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Demagnetization Curve
Permanent magnets operate in that region of the hysteresis loop known as the demagnetization curve. The greater the area under the demagnetization curve the more effective is the material in the permanent magnet. Figure 329 shows a Ushaped magnet with a soft iron bar, sometimes called a keeper, across its open ends. The magnet is provided with an exciting winding that is usually removed after the magnet has been magnetized. It is common practice to use only one turn with a correspondingly heavy current, which is applied for only a fraction of a second. Let N = the number turns in the winding Suppose that for the condition depicted in Fig. 329(a) a current i is applied to the winding such that the magnetizing force is H_{max} in Fig. 330, which shows the curve for the magnetic material. Then H_{max} = NI/l if the reluctance of the horizontal soft iron piece is neglected.
The corresponding flux density throughout the permanent magnet is B_{max} if leakage is neglected. If the current is reduced to zero, the magnetizing force becomes zero and the flux density drops from the value B_{max} to B_{r}, the retentivity. In order to reduce the flux density to zero it is necessary to apply a current in the reverse direction as shown in Fig. 329(b) of such a value as to produce a magnetizing force equal to the coercivity H_{c} in Fig. 330. The portion B_{R}PH_{C} of the curve is known as the demagnetization curve; it represents the region of interest in the operation of permanent magnets.
Suppose that the magnetizing force H_{max} has been applied to the magnet with the current in the direction shown in Fig. 329(a). Then if the current is reduced to zero, without in the meantime reversing its direction, the flux density will not drop to zero but rather to the value B_{r} as mentioned previously and its direction will remain unchanged. If now a current of such a value as to produce a magnetizing force H in Fig. 330 is passed through the winding in the reverse direction as shown in Fig. 329(b), the flux density drops from its value of B_{r} to B. It is important to note that although the direction of the current in Fig. 329(b) is opposite that in Fig. 329(a) the direction of the flux density is the same in both cases. The same magnetic state, i.e., a reduction in the flux density from the value B_{r} to that of B can be produced when there is no current in the winding by introducing an air gap g of the proper length into the magnetic circuit as shown in Fig. 329(c), assuming that leakage can be neglected. This can be shown as follows Let l_{m} = the mean length of the permanent magnet The reluctance of the soft iron pieces on both sides of the air gap is neglected. The mmf for the air gap is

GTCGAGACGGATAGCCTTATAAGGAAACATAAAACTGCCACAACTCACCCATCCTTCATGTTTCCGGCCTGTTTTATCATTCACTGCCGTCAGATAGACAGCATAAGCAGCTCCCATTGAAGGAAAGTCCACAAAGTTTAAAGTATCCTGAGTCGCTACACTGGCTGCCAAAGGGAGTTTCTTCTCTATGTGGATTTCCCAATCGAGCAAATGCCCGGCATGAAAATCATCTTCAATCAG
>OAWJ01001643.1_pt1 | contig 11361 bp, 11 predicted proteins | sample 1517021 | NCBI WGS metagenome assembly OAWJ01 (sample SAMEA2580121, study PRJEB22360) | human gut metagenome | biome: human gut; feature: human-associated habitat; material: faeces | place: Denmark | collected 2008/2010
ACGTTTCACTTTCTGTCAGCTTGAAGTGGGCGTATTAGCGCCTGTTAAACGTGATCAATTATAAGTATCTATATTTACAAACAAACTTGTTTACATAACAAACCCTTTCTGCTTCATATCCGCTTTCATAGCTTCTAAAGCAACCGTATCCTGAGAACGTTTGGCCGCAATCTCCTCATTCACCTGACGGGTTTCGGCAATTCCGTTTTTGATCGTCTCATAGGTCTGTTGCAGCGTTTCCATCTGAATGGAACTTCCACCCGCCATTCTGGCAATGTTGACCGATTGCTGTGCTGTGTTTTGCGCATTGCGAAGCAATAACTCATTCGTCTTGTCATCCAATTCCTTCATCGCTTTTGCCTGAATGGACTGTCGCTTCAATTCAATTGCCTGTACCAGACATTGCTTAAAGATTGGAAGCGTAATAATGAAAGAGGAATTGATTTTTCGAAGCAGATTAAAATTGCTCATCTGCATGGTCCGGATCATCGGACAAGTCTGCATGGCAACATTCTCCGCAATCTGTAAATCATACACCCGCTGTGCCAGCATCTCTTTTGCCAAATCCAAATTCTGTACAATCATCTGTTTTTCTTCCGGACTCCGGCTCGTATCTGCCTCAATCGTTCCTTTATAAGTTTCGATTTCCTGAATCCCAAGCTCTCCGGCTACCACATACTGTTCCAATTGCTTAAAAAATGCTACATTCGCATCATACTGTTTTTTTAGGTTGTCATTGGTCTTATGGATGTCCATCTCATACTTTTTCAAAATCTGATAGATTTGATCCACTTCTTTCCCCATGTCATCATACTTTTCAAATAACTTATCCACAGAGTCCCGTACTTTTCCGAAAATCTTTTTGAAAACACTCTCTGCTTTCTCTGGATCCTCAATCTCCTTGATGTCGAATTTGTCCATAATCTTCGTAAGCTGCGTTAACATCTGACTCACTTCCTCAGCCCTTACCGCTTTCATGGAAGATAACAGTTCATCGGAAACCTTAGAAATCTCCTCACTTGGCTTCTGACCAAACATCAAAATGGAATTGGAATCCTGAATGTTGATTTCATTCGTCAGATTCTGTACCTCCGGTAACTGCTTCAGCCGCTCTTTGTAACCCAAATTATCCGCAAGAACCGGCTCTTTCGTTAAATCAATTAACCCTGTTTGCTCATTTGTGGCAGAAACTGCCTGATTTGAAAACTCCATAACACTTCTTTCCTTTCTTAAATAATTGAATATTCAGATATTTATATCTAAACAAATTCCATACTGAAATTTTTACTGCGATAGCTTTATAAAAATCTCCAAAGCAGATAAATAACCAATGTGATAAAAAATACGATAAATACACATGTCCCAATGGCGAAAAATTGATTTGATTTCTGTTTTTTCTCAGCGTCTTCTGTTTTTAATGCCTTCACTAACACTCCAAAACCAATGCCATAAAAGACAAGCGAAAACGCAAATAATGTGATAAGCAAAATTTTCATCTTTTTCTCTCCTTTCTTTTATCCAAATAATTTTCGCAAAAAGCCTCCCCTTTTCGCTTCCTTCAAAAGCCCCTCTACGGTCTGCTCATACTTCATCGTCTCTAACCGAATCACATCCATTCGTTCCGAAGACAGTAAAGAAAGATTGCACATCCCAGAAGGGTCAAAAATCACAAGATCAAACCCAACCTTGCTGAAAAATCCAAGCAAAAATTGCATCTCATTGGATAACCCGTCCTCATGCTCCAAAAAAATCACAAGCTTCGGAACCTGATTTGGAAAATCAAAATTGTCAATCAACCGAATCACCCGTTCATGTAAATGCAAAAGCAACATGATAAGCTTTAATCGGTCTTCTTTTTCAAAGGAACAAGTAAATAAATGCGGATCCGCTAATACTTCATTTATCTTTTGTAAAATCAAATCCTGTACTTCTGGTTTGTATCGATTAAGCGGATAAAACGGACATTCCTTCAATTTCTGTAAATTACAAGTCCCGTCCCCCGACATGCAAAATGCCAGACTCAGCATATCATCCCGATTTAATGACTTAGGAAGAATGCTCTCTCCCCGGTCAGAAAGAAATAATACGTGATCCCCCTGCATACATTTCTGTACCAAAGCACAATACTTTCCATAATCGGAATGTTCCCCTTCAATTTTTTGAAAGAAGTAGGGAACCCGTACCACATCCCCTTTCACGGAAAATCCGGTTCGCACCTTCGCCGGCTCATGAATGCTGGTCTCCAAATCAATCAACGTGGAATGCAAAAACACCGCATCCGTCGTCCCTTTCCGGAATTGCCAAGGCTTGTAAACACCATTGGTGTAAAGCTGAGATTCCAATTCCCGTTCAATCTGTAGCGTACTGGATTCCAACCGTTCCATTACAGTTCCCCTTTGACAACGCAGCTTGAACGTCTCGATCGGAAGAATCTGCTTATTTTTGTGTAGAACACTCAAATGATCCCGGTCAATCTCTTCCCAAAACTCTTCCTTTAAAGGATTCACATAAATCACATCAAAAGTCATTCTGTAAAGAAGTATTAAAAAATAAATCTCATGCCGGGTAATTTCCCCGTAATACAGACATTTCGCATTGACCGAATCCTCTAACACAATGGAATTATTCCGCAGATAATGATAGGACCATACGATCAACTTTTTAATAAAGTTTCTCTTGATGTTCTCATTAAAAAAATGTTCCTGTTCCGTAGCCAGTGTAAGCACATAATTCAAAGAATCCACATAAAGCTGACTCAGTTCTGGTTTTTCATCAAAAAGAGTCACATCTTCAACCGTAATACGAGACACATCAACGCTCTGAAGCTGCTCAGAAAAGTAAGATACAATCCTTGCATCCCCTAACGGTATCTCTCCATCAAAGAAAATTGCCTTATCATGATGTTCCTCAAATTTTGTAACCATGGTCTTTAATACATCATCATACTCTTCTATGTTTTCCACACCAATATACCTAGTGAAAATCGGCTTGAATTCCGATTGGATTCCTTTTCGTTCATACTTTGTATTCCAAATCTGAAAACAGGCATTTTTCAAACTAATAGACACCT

and the mmf for the permanent magnet is
The total mmf F_{t} around the closed flux path must be the sum of these two mmfs, i.e.
Since for the condition represented by Fig. 329(c) there is no current in the exciting winding, the total mmfFt must be zero in accordance with Eq. 334. Hence
Then from Eqs. 377 and 378 there results
The magnetizing force H for the magnet is obtained in terms of H_{a}, the magnetizing force for the air gap, by comparing Eqs. 375 and 376 with Eq. 379 and is found to be
which can be expressed by
This relationship is represented graphically by the straight line OP in Fig. 330. The values of the magnetizing force H and the flux density B for the permanent magnet are determined by the intersection of the line OP with the demagnetization curve. On the basis of no magnetic leakage the flux must be the same in all parts of the magnetic circuit, i.e., in the permanent magnet, in the soft iron pieces, and in the air gap. The flux is expressed by


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